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AstraZeneca Vaccine

Common questions and answers to pausing the administration of the AstraZeneca vaccine

Why is the Ontario government pausing the use of AstraZeneca?

This decision was made out of an abundance of caution due to an observed increase in the rare blood clotting condition, known as vaccine-induced immune thrombotic thrombocytopenia (VITT). Over last few days, there have been increased reports of VITT (1.7 per 100,000, up from 0.9 per 100,000 doses administered).

The decision to pause is also based on the increased and reliable supply of the Pfizer and Moderna mRNA vaccines and the downward trend in cases.

Public Health Ontario, the Science Advisory Table and federal, provincial, and territorial partners, are reviewing the data to consider options for the use of the AstraZeneca vaccine moving forward.

I already received my first dose of AstraZeneca, what about my second dose?

Ontario is pausing the rollout and administration of first doses of the AstraZeneca vaccine at this time.

Data from the UK points to a much-reduced risk of vaccine-induced immune thrombotic thrombocytopenia (VITT) in second doses of AstraZeneca, and more guidance will be coming to those needing to receive their second dose of the AstraZeneca vaccine.

The National Advisory Committee on Immunization (NACI) is also looking into the interchangeability of COVID-19 vaccines.

Based on the much higher risks of COVID-19 infection recently observed in Ontario including hospitalization, serious illness and death, we maintain that those who received their first dose with the AstraZeneca vaccine did absolutely the right thing to prevent illness, and to protect their communities.

I already received the AstraZeneca vaccine, should I be worried?

Individuals who received the AstraZeneca COVID-19 vaccine were asked to monitor for the following symptoms for 20 days after receiving the vaccine: shortness of breath, chest pain, leg swelling, persistent abdominal pain, neurological symptoms including sudden onset of severe or persistent worsening headaches or blurred vision, skin bruising (other than at the site of vaccination) or petechiae.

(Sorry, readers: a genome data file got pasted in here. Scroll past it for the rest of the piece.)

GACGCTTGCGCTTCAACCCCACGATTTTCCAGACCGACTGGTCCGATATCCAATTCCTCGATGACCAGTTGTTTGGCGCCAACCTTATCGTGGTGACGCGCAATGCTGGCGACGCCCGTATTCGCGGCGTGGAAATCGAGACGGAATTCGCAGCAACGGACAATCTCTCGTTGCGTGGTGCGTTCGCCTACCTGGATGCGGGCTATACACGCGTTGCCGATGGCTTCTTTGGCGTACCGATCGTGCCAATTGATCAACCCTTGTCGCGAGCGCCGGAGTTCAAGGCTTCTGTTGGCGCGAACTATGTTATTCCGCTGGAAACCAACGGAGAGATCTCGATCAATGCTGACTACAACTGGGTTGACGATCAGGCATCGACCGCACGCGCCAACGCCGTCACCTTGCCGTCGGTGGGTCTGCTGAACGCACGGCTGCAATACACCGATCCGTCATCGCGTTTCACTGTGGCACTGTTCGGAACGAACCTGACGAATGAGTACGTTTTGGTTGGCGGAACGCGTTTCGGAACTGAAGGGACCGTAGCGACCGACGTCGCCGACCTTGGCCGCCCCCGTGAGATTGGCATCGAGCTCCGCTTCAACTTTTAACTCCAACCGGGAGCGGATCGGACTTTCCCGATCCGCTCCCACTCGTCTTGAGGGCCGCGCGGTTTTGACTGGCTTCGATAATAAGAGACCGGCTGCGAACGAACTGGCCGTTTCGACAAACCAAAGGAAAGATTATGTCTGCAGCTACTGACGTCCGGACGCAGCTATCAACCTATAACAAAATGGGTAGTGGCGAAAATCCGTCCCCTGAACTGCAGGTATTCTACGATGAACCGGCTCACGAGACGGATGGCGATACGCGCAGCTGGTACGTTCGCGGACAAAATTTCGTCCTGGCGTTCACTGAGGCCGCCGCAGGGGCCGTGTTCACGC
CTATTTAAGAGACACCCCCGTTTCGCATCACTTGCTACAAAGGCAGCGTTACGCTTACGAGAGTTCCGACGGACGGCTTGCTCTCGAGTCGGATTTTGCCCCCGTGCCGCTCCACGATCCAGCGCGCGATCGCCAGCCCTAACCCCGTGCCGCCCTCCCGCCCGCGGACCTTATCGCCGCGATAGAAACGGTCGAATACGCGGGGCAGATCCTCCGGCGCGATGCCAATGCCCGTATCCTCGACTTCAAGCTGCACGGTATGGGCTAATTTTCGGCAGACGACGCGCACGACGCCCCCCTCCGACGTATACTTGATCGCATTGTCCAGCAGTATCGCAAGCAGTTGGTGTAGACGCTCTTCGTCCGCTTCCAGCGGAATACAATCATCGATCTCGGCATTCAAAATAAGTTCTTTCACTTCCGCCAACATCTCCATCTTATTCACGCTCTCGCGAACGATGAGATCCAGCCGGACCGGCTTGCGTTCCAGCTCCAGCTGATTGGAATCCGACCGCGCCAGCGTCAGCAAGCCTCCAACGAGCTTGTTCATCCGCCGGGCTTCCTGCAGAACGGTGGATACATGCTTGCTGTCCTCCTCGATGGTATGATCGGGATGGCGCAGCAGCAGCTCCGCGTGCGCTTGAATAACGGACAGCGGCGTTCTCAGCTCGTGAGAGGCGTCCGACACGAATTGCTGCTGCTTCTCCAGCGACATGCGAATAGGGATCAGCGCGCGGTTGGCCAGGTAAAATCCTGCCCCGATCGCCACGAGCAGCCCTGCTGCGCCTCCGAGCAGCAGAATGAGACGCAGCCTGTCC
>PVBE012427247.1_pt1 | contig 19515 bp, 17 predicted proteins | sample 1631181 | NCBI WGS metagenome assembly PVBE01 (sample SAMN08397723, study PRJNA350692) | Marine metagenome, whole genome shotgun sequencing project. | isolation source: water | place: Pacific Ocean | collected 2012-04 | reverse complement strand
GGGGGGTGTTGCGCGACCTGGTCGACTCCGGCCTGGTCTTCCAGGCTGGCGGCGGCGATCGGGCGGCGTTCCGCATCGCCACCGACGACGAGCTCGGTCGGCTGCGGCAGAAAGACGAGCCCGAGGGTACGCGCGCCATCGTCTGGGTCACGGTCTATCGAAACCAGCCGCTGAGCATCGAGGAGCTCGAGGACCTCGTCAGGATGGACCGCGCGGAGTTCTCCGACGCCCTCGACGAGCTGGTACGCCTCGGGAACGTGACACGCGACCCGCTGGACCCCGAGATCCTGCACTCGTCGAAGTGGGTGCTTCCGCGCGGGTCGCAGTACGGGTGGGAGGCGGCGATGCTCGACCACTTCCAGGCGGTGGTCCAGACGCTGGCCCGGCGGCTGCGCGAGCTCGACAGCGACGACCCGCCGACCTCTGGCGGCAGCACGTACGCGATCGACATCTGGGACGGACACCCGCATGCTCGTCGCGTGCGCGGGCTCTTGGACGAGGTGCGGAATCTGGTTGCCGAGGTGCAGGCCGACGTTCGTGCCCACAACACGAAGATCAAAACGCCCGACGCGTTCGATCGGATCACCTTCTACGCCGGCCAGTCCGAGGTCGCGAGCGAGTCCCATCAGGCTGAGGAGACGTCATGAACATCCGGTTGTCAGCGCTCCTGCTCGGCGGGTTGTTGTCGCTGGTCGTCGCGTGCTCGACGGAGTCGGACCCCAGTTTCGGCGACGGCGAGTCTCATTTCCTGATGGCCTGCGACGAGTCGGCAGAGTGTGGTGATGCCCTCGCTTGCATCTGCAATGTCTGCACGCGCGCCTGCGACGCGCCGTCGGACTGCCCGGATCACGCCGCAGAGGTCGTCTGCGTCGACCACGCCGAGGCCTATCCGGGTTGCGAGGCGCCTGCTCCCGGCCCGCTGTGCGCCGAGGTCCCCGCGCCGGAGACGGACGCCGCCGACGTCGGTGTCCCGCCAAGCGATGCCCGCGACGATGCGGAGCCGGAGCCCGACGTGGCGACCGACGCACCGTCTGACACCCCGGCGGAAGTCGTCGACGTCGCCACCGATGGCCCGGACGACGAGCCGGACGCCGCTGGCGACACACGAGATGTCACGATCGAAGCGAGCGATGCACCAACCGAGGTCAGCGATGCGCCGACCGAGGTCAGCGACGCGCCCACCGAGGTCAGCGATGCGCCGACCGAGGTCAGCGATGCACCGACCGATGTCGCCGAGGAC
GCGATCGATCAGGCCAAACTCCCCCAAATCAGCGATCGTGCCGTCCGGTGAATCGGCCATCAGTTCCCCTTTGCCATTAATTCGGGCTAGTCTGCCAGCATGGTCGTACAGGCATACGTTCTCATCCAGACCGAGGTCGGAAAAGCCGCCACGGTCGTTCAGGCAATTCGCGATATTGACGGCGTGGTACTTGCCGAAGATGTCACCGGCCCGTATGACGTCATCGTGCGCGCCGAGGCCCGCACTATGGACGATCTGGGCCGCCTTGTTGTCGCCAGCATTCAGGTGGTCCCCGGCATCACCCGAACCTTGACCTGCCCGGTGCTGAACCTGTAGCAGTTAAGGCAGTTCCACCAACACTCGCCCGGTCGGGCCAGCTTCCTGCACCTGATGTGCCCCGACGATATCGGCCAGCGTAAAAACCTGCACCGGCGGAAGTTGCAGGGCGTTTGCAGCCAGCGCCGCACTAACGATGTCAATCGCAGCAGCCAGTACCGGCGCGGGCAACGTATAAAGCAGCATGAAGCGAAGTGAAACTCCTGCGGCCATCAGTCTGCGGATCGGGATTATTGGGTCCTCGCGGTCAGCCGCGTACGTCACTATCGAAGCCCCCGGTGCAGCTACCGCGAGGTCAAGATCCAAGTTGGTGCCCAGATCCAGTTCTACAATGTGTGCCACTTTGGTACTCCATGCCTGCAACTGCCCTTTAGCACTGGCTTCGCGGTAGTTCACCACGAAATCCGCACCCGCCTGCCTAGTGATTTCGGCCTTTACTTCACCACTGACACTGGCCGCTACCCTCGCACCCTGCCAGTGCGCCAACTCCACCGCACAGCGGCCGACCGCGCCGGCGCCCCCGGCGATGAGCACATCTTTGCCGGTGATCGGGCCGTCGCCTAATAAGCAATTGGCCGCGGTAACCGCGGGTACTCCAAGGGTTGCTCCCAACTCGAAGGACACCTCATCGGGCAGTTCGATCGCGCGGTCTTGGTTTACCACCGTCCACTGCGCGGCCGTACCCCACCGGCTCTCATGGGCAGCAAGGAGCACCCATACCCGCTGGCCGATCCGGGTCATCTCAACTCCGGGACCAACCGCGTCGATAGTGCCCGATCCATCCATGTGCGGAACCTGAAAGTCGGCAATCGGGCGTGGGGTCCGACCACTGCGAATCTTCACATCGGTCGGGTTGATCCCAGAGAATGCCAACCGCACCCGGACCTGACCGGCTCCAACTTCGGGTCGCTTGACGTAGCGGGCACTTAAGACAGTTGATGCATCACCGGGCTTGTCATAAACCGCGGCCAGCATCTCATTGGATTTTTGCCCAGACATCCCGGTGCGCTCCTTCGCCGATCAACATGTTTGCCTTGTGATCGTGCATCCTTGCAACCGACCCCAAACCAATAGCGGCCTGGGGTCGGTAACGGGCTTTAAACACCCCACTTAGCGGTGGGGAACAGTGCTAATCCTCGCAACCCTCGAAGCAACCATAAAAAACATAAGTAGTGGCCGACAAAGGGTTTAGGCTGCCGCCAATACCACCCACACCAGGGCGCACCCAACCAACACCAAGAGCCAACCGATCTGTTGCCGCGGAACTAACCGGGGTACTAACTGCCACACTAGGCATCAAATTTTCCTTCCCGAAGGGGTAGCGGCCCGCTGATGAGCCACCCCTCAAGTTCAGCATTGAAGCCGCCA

If you received your vaccine within the past 20 days, please continue to monitor. If it has been more than 20 days, you are unlikely to experience any side effects related to AstraZeneca.

Based on the much higher risks of COVID-19 infection recently observed in Ontario including hospitalization, serious illness and death, we maintain that those who received their first dose with the AstraZeneca vaccine did absolutely the right thing to prevent illness, and to protect their communities.

Why did the government approve AstraZeneca if it isn’t safe?

Health Canada has completed a rigorous scientific review of the available medical evidence to assess the safety of the AstraZeneca COVID-19 Vaccine. As with all vaccines, there was continued monitoring for the safety and efficacy of the AstraZeneca COVID-19 vaccine after authorization.

This decision was made out of an abundance of caution due to an observed increase in the rare blood clotting condition, known as vaccine-induced immune thrombotic thrombocytopenia (VITT). Over last few days, there have been increased reports of VITT (1.7 per 100,000, up from 0.9 per 100,000 doses administered).

Public Health Ontario, the Science Advisory Table and federal, provincial, and territorial partners, are reviewing the data to consider options for the use of the AstraZeneca vaccine moving forward.